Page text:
Offering professional services of well-trained persons with intellectual disabilities to companies
- Social Enterprises
- Pentru Voi Foundation
- Country of Implementation
- Central and Eastern Europe
- Start Year
- First published
“I like to be employed, to have my salary, and to be independent. I like to work every day and to have colleagues. I do not want to stay home alone.” Cristina Csizsec, Pentru Voi Foundation beneficiary
Established in 1995, Pentru Voi Foundation is a non-profit organization that provides community- based services and advocate for the rights, inclusion, and welfare of persons with intellectual disabilities. At the foundation's three social centres located throughout Timisoara, Romania, more than 200 persons with intellectual disabilities have received a variety of services to prepare them for employment opportunities.
Almost all persons with intellectual disabilities in Romania are unemployed, primarily due to lack of support and educational opportunities. Of the known 102,475 adults with intellectual disabilities living in Romania, only 809 were employed as of March 2016).
Solution, Innovation and Impact
With its Social Enterprises programme the Pentru Voi Foundation promotes the social inclusion of people with intellectual disabilities in the work place through various activities, including: · Personnel leasing: Under the supervision of a support person, the foundation “leases” its trainees to various companies for a specified period. · Job coaching and skills enhancement training. · Collaborations with various companies whereby persons with disabilities, supervised by a support person, are appointed to tasks such as assembling, sorting, recycling, packing, green space care, parking space demarcation, electronic components testing, and cleaning. Clients of these services are primarily private companies (about 90 per cent) and some public institutions (10 per cent), including Vodafone Romania, Continental Automotive, Nestlé, Kromberg & Shubert Romania, and Smithfield Foods.
Funding, Outlook and Transferability
The social enterprise model is transferable and can be replicated on a national or European level. Moreover, the Pentru Voi Foundation promotes the model at national and international conferences and through a variety of media publications. The foundation states that in 2009 it influenced the modification of Romanian Law 448/2006, which addresses the protection and promotion of rights of persons with disabilities regarding employment. In addition, the foundation’s social services were the basis for drafting the quality standards for day-centres and protected housing in Romania.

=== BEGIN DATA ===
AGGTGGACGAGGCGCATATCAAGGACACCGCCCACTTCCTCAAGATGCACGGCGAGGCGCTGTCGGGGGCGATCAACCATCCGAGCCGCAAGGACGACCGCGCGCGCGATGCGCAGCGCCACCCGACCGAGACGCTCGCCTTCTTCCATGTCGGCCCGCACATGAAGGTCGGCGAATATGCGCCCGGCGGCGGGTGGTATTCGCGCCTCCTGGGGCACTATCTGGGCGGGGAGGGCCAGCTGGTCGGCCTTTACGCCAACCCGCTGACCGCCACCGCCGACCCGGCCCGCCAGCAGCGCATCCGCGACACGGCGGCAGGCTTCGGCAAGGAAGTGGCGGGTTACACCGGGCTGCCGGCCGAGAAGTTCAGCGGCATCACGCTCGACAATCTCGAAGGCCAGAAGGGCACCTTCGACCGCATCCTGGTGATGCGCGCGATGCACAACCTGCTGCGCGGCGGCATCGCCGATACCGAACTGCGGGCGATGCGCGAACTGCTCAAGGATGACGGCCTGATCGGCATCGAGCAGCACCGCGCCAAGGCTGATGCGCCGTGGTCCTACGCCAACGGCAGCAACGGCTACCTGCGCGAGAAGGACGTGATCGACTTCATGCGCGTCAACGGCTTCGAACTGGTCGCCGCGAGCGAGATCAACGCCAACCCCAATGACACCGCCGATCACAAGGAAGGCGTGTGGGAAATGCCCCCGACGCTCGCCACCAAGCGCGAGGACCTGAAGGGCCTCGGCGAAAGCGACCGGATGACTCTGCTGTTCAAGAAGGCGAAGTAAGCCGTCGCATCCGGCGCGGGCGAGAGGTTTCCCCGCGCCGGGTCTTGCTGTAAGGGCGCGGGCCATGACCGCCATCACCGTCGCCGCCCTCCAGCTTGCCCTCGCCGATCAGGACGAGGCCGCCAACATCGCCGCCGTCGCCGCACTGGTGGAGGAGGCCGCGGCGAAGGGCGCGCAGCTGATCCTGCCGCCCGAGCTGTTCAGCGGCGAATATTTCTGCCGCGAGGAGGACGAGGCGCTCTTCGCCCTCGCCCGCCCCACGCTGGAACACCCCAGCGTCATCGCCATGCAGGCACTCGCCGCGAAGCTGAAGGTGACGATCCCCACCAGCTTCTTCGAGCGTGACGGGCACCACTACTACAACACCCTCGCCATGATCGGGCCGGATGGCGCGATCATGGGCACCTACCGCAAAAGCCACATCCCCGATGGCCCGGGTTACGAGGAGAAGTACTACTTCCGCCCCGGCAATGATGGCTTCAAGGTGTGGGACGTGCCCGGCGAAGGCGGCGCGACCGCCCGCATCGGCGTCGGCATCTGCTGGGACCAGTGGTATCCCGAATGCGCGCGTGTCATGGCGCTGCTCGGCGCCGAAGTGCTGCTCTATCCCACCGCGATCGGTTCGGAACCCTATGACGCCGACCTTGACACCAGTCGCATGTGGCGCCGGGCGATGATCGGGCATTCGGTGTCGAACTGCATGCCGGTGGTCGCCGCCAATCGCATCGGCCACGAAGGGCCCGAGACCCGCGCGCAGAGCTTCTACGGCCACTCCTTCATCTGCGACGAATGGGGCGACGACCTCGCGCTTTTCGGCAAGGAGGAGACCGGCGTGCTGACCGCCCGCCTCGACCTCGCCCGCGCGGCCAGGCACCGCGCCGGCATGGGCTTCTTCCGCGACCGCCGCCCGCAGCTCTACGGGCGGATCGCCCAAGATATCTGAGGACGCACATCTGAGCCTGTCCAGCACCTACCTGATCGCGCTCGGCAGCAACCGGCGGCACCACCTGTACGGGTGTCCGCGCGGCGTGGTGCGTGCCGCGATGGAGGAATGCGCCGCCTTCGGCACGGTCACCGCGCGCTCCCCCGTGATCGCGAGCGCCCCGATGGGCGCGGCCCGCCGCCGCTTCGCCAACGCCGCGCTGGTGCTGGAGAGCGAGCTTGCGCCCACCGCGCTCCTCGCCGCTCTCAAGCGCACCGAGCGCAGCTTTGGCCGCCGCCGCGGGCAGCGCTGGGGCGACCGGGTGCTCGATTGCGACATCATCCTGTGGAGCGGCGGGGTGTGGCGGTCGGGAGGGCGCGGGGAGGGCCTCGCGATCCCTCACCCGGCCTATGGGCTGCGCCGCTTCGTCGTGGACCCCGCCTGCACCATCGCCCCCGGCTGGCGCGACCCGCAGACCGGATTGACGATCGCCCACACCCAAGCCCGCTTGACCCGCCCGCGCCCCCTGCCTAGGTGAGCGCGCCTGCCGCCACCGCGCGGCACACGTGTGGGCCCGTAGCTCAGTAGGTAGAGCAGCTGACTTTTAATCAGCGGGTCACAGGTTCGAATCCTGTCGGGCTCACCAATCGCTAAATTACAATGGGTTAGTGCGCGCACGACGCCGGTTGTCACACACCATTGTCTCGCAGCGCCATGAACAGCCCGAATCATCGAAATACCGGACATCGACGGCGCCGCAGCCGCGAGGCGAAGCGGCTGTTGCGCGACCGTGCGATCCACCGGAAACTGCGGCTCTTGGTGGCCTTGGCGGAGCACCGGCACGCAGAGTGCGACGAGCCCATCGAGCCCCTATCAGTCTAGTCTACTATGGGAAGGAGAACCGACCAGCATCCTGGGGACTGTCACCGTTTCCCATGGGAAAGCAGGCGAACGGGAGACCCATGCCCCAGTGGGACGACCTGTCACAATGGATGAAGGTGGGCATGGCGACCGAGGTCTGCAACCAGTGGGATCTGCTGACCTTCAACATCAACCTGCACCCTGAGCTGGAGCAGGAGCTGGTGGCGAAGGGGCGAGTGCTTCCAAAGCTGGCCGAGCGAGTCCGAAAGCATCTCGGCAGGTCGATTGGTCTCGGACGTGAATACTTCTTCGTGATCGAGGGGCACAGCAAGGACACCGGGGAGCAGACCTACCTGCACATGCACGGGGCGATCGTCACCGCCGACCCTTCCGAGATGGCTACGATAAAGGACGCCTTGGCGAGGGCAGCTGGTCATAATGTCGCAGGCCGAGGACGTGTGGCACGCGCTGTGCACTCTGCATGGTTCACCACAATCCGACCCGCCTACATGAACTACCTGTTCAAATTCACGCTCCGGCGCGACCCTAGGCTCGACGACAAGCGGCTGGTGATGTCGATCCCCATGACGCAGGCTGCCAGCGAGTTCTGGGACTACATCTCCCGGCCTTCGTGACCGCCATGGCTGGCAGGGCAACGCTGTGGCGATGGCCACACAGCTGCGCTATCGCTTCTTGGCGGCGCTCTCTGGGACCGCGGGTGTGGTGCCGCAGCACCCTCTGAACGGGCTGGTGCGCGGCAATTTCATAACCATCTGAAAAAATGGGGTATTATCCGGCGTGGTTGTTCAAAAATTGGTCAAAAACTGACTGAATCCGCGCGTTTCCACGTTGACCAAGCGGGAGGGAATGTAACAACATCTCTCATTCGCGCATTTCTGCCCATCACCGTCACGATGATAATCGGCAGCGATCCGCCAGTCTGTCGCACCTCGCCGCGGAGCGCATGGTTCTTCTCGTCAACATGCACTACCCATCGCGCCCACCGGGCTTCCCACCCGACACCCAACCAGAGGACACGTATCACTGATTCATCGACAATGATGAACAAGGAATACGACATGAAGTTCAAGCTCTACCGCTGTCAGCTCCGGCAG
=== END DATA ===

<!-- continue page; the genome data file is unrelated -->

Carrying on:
THE STORY OF LUMINITA CALDARAS, SELF-ADVOCATE AND EMPLOYEE
“I have my own salary and am independent.”
My name is Luminiţa Căldăraş. I am 37 years old and I have an intellectual disability. I was born in a village in west Romania into a very poor family with eight children. My parents couldn’t take care of us. We lived in one room with no beds, no toys, and sometimes no food. We collected recyclables and sold then to earn some money. When I was eight I left home and went to Timisoara, the largest city in western Romania. There I lived on the streets for almost 10 years, begging for money and food. My only friend was a dog. By the time I turned 18, I had been taken to several state institutions in various cities, but the living conditions were very poor there as well and I would always run away. I didn’t go to school at all. It was in 1999 that I found out about the Pentru Voi Foundation, and it changed my life forever. The foundation supports people with intellectual disabilities, and now I live in one of Pentru Voi’s protected homes, where I have my own room. Living here I have learned a lot of things, such as how to communicate with my colleagues, to cook (I even took a cooking training course), to clean, to make candles, to work in the garden, and even to read. Since 2012, I have been a full-time employee of Pentru Voi Social Enterprises. My main job here is cleaning, but I also do other activities such as assembling, sorting, and gardening. I now have my own money, so I can buy food, clothes, and other things I need. I also have the ability to visit my poor family from time to time. In addition, I was elected as a member of the European Platform of Self-Advocates (EPSA) board, and I represent EPSA at the Women’s Committee of the European Disability Forum. I speak on behalf of people with intellectual disabilities from my country, and I promote their inclusion and respect for their rights.